“Your brethren who live in the east are in urgent need of your help, and you must hasten to give them the aid which has often been promised them. For, as the most of you have heard, the Turks and Arabs have attacked them and have conquered the territory of Romania [the Greek empire] as far west as the shore of the Mediterranean and the Hellespont, which is called the Arm of St. George. They have occupied more and more of the lands of those Christians, and have overcome them in seven battles. They have killed and captured many, and have destroyed the churches and devastated the empire. If you permit them to continue thus for awhile with impurity, the faithful of God will be much more widely attacked by them.”6
The word “crusdade” is heavily loaded now, and causes a distinct knee-jerk negative reaction for good reason—especially here in Israel. Similarly, the flag bearing the cross of St George triggers many in England. But instead of looking for safe spaces to escape to, the best way to overcome our fears is to face them. Shying away from the figure of St George and refusing to learn about the Crusades doesn’t help us overcome racism or violence. Pretending evil doesn’t exist will never help us prevail over it. There’s much to learn from the courageous example of St George, and the convoluted journey his legend has been on since, if we wish to become dragon-slayers ourselves.
“Since it is so likely that [children] will meet cruel enemies, let them at least have heard of brave knights and heroic courage. Otherwise you are making their destiny not brighter but darker.”
– C.S. Lewis
- The name Palestine as connected to the area of Israel goes back hundreds of years before the Romans changed the name of the area from Judea to Palestine. In about 350 BC, Aristotle wrote: “Again if, as is fabled, there is a lake in Palestine, such that if you bind a man or beast and throw it in it floats and does not sink, this would bear out what we have said. They say that this lake is so bitter and salt that no fish live in it.” (Meteorology, Book II, Part 1) Herodotus also wrote of the area by the same name back in the fifth century BC : “…This part of Syria and all as far as Egypt is called Palestine.” (Book VII of The Histories, called Polymnia, 89). The name Palestine was used throughout much of history as we might say “The Levant”, or “The Mesopotamian Basin” – not referring to a defined nation state, but a general area.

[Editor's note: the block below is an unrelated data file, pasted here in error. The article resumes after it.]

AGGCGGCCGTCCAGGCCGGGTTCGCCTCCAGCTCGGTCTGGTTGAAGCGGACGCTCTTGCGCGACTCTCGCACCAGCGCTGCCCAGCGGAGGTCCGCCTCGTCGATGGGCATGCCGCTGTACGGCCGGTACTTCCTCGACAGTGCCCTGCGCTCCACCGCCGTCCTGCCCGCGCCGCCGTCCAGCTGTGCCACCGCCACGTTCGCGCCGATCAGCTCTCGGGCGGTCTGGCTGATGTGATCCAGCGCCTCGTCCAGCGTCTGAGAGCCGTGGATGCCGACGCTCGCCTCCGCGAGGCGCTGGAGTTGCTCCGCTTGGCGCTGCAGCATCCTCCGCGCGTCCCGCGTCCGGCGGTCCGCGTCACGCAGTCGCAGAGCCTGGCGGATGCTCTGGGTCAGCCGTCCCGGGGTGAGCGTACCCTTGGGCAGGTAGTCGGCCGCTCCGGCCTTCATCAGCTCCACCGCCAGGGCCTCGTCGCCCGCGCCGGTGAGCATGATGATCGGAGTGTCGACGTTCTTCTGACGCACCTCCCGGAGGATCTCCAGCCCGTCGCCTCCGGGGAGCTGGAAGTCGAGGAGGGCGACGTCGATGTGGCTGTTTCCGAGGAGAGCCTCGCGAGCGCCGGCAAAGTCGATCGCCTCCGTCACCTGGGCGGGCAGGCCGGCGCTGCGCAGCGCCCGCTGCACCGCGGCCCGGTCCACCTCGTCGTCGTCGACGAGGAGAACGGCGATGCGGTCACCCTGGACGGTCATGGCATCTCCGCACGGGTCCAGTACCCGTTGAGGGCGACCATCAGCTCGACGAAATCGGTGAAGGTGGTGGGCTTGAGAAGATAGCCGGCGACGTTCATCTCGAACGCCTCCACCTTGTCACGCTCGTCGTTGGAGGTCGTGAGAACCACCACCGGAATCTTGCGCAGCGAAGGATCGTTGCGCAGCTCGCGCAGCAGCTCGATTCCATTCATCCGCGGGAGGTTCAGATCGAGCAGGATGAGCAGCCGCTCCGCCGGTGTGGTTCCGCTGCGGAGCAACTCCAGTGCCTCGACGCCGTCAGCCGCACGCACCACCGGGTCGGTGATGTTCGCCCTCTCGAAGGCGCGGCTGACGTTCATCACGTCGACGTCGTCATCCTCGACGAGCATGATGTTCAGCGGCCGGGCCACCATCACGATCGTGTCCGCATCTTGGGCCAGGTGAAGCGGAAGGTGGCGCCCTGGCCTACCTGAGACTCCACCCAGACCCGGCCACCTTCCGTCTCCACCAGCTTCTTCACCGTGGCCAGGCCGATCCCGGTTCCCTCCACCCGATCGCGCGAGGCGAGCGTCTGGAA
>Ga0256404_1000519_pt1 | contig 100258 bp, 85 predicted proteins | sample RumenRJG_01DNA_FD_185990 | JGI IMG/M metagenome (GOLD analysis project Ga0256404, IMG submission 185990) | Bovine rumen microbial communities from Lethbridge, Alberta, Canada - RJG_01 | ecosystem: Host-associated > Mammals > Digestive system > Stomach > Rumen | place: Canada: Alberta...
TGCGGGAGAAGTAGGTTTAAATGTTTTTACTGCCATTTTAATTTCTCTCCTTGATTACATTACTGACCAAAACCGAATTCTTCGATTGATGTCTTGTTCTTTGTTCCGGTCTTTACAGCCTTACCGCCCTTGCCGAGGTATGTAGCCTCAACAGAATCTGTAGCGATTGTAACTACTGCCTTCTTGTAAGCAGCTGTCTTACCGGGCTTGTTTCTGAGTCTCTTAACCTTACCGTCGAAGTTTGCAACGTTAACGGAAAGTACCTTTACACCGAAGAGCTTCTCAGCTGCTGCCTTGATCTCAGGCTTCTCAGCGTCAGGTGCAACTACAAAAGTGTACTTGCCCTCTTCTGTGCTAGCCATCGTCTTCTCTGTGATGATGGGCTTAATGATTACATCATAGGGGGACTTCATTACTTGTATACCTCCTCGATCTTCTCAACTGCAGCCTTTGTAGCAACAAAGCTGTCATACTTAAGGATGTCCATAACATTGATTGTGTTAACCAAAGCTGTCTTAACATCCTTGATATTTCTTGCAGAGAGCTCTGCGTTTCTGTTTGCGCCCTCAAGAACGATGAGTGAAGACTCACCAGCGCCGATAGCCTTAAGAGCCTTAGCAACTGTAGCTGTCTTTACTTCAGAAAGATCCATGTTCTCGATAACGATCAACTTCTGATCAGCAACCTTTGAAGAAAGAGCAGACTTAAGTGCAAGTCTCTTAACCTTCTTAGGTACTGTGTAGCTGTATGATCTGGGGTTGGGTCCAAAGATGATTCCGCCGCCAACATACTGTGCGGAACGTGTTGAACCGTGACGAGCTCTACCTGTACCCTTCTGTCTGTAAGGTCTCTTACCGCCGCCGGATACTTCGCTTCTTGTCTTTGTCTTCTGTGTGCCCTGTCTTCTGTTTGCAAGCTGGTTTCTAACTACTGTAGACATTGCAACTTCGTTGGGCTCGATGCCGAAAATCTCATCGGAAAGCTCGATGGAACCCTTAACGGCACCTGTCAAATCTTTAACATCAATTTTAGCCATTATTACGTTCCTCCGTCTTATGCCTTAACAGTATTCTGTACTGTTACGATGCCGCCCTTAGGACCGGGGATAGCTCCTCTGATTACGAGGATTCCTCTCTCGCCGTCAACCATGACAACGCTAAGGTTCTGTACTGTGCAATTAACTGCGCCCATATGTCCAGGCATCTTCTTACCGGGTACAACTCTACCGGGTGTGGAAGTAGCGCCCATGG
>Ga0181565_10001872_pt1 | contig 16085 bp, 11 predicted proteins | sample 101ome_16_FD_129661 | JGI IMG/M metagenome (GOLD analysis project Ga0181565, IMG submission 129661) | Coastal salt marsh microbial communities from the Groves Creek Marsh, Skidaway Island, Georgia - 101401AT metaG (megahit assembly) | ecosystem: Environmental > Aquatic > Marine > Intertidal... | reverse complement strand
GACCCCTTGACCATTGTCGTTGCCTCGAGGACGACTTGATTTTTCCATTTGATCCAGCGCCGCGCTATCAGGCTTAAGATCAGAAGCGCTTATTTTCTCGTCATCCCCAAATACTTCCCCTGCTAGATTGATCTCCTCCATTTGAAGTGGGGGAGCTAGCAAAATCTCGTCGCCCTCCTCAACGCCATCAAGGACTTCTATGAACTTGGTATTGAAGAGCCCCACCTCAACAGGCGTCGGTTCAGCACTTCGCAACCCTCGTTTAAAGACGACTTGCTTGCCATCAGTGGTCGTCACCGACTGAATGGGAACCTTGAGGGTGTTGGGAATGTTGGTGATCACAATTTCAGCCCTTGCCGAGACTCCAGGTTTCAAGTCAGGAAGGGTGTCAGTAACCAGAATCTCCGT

- 1 Chronicles 8:12; Ezra 2:33; Nehemiah 7:37; 11:35
- According to English Heritage, it was George’s reputation for virtue and holiness that led to his veneration in England.
- There were 548 battles of jihad against Europe, over 200 just in Spain, and 9 major Crusades in response. See the infographic here, from the Center for the Study of Political Islam
- Like a lot of history, it’s more complicated than it seems at first glance. This can be seen well in the Crusader castle in Akko (Acre) which still stands today in the north of Israel, where the Knights of the Hospitaller set up their services. Hospitallers, also known as Knights of the Order of Saint John, were essentially warrior monks devoted to caring for the sick in the Holy Land—including, rather surprisingly, Jewish and Muslim people in the community who needed help. The fort was established for the aid and protection of the many pilgrims on their way to the holy sites, and the monks would always care for the poor and sick in the community, waiting till they had finished eating before they would eat. We often think of Crusaders as purely evil, and it’s true that there was brutality, torture and cruel murder in great measure during those dark years, but there were also those who felt they were doing God’s work. In their eyes they were liberating God’s holy land from Islamic rule, rescuing persecuted Christians, caring for the poor and sick, and pushing back against the Muslim conquests that were engulfing Europe.
- Bongars, Gesta Dei per Francos, 1, pp. 382 f., trans in Oliver J. Thatcher, and Edgar Holmes McNeal, eds., A Source Book for Medieval History, (New York: Scribners, 1905), 513-17, as quoted on CBN.com